Thomas R. Phillips
|Thomas Royal Phillips|
|Chief Justice of the Texas Supreme Court|
January 4, 1988 – September 3, 2004
|Nominated by||Bill Clements|
|Preceded by||John Luke Hill, Jr.|
|Succeeded by||Wallace B. Jefferson|
|Spouse(s)||Marilyn Bracewell Phillips|
|Children||Daniel Austin Phillips|
|Alma mater||Woodrow Wilson High School
Thomas Royal Phillips (born 1949) is an attorney with the Baker Botts firm in Austin, Texas, who was from 1988 to 2004 the Chief Justice of the Supreme Court of Texas. With nearly seventeen years of service, Phillips is the third-longest tenured Chief Justice in Texas history. He was appointed by Governor Bill Clements and was at that time the youngest Chief Justice since Texas became a state. In November 1988, he became the first Republican to be elected Chief Justice in the state's history. Phillips retired from the court in 2004 to return to the private sector. Governor Rick Perry appointed Associate Justice Wallace B. Jefferson to succeed Phillips.
In 1989, Phillips was inducted into Woodrow Wilson High School's Hall of Fame, which was created at that time to celebrate the school's 60th anniversary.
In 2010, Phillips and his former judicial colleague, Craig T. Enoch, announced their endorsements of 360th District Court Judge Debra Lehrmann of Fort Worth for the Place 3 seat on the Texas Supreme Court. Lehrmann won the Republican nomination over former State Representative Rick Green and then defeated the Democrat Jim Sharp in the November 2 general election.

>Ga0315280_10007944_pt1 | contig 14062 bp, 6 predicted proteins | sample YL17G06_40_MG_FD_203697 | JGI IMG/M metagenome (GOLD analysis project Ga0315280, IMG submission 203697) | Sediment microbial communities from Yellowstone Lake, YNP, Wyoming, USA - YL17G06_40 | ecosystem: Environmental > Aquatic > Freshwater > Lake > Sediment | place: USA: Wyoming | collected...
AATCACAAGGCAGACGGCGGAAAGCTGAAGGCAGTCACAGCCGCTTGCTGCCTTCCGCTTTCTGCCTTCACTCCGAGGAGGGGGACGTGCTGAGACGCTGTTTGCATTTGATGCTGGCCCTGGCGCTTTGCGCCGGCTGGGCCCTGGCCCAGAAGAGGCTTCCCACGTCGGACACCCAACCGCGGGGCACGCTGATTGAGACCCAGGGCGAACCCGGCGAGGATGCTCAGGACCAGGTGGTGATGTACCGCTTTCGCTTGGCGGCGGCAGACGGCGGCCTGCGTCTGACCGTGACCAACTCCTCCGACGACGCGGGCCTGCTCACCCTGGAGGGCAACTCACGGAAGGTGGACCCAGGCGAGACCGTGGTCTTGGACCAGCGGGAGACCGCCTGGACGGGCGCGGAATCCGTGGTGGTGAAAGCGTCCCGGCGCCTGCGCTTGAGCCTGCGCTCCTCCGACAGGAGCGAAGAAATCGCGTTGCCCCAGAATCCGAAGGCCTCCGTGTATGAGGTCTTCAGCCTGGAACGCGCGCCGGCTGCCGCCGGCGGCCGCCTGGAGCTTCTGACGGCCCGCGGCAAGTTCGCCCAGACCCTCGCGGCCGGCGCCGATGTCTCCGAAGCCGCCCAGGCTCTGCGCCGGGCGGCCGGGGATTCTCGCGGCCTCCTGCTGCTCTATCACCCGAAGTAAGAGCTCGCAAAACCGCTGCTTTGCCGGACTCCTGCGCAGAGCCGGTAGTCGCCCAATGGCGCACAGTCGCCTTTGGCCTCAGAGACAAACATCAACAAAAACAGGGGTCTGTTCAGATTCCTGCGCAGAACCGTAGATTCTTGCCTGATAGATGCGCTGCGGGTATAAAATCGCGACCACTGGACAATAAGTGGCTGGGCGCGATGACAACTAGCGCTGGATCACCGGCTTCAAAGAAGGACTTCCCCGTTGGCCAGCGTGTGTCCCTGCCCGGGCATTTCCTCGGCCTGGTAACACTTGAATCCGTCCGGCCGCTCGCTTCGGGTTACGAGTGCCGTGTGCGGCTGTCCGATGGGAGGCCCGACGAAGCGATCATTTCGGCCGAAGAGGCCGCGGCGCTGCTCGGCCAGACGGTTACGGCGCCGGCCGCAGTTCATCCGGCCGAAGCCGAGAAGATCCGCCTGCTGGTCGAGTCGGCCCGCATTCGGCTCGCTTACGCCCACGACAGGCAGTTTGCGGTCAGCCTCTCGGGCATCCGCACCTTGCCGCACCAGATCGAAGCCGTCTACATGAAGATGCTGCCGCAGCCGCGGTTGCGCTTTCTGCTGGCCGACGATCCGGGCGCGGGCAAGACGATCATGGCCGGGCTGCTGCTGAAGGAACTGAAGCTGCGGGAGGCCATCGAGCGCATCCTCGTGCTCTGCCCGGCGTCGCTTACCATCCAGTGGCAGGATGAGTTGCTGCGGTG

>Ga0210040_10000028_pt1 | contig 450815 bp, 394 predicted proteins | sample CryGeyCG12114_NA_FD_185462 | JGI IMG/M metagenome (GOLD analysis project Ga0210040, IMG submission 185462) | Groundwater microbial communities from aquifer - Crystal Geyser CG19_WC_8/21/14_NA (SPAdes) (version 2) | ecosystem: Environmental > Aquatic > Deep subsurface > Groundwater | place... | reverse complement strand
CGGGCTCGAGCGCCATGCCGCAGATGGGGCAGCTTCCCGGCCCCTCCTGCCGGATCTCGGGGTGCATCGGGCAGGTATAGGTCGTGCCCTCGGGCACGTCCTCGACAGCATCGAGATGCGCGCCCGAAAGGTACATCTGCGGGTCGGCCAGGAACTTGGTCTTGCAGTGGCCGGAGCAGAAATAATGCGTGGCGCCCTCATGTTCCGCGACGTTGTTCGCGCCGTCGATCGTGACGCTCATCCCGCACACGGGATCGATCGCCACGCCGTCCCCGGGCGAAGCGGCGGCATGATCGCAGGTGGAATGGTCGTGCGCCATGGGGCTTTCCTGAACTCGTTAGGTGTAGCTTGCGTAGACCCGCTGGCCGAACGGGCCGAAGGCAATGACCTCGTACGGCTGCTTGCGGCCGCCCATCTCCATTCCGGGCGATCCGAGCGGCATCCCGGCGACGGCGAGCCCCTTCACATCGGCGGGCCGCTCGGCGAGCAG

In May 2011, Phillips and his wife privately settled a wrongful death lawsuit in which they had been accused of having permitted minors to consume alcohol at their home in Bastrop, Texas. After a party in 2009 at the Phillips residence allegedly hosted, according to the Associated Press, by their then 20-year-old son, Audrey King, a 17-year-old passenger who had been a Phillips guest, was killed in a traffic accident. Her parents sued; in their answer to the suit, the Phillipses said that they had no knowledge that the girl had been at their home or that minors were drinking there.
- "Texas,’ producer could be liable for cast members’ deaths". Lubbock Avalanche-Journal. Retrieved August 18, 2013.
John L. Hill, Jr.
|Texas Supreme Court Justice,
Wallace B. Jefferson
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